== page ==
“We will use the blog both as a place to repost and highlight excellent work from other communication channels and as a place to try out some new things,” said Michael Thompson, director of communications for the seminary. “We have done everything possible to make this a full community site!”
There are five categories for the blog posts which will be used alternately:
- About Columbia: information for prospective students and supporters
- Along the Journey: continuing education articles from The Center for Lifelong Learning
- In the Campus Forum: news from Columbia Theological Seminary
- Imaginative & Resilient: articles by and about faculty, staff, and students
- For God’s Changing World: articles by and about alumni/ae and church partners.
The first articles have already been published, along with the most recent videos on the theme “Columbia Connects!” The seminary expects to post about 3 articles each week. The site also uses static pages with information that will lead searchers back to the seminary’s website.
PRINCETON, N.J. ― One hundred fifty-two students were awarded 165 degrees at Princeton Theological Seminary’s 202nd commencement on May 24.
Students received their Master of Arts, Master of Arts (Theological Studies), Master of Divinity, Master of Theology, Doctor of Ministry, and Doctor of Philosophy degrees during the ceremony. Graduates’ friends and family members filled the Princeton University Chapel and joined in the celebration.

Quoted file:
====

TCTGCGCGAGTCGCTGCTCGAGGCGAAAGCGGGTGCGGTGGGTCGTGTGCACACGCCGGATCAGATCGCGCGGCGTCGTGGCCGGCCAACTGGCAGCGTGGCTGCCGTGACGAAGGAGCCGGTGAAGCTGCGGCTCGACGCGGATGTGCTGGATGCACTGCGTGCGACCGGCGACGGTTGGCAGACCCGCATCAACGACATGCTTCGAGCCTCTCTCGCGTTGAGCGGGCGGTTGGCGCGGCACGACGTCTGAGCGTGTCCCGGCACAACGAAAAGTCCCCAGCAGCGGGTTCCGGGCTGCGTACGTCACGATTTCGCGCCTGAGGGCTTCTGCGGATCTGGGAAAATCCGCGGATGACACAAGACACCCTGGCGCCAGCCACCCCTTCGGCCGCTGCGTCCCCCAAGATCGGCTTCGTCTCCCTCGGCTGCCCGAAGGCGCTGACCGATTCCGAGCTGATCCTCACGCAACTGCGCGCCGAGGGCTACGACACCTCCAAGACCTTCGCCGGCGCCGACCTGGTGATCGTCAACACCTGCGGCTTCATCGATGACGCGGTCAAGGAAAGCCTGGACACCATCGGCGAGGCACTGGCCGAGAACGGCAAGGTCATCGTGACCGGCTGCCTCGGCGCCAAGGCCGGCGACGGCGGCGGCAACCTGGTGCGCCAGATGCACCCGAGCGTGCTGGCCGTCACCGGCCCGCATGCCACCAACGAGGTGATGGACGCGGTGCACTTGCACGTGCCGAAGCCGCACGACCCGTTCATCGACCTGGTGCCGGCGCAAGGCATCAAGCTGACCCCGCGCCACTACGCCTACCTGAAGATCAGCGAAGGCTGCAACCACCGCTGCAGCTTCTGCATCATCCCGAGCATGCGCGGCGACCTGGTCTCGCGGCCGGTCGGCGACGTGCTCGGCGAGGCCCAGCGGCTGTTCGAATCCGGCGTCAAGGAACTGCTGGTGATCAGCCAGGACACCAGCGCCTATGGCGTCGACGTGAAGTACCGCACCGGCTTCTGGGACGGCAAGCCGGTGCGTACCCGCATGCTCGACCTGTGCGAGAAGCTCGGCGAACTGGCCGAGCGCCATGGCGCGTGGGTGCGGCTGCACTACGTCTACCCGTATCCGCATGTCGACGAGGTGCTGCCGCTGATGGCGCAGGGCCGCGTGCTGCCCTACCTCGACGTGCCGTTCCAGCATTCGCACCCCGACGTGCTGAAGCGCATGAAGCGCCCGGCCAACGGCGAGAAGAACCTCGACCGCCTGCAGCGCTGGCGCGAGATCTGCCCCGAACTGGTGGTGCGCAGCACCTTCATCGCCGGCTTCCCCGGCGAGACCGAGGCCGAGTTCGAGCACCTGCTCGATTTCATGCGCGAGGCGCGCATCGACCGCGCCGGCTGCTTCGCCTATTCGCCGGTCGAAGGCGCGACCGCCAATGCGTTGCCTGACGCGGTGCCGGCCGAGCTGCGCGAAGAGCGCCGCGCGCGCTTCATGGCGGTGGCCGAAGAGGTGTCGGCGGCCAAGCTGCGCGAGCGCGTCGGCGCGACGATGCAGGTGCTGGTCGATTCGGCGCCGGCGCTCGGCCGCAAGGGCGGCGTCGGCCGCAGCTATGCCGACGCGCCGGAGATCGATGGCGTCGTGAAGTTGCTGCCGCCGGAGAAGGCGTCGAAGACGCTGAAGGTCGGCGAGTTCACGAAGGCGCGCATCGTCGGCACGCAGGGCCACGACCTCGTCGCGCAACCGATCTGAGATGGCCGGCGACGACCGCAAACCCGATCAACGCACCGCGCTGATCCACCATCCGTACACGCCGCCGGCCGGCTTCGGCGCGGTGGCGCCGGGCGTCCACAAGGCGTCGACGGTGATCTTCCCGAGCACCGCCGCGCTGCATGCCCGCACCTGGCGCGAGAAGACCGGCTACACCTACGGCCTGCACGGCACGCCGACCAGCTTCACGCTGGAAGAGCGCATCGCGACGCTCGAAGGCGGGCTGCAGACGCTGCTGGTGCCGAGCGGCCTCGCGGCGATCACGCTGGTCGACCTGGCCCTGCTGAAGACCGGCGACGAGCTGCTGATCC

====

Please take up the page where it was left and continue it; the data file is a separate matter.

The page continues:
In his address, “The Reverend Dr. Theophilus,” President M. Craig Barnes, challenged graduates to move from being disciples to apostles. Barnes ushered them to experience the unpredictable power of the Holy Spirit, which will take their ministry to unforeseen places.
AUSTIN, Texas ― Austin Presbyterian Theological Seminary graduating senior Jo Kretzler was named the 2014 Chidester Preaching Award recipient, a prize made possible through a gift from First Presbyterian Church in Malvern, Ark. Kretzler, a native of Manchester, England, was recommended for the award by the seminary’s homiletics (preaching) faculty.
The Chidester Award is given annually to recognize a graduating student who shows greatest potential in the area of preaching. The award includes a $5000 prize and an invitation to preach and worship with the Malvern congregation.
“I am honored and humbled to have won this award,” Kretzler said. “I am especially grateful for my classmates who also applied their exceptional preaching gifts, and I am looking forward to meeting the congregation at Malvern Presbyterian Church this summer.”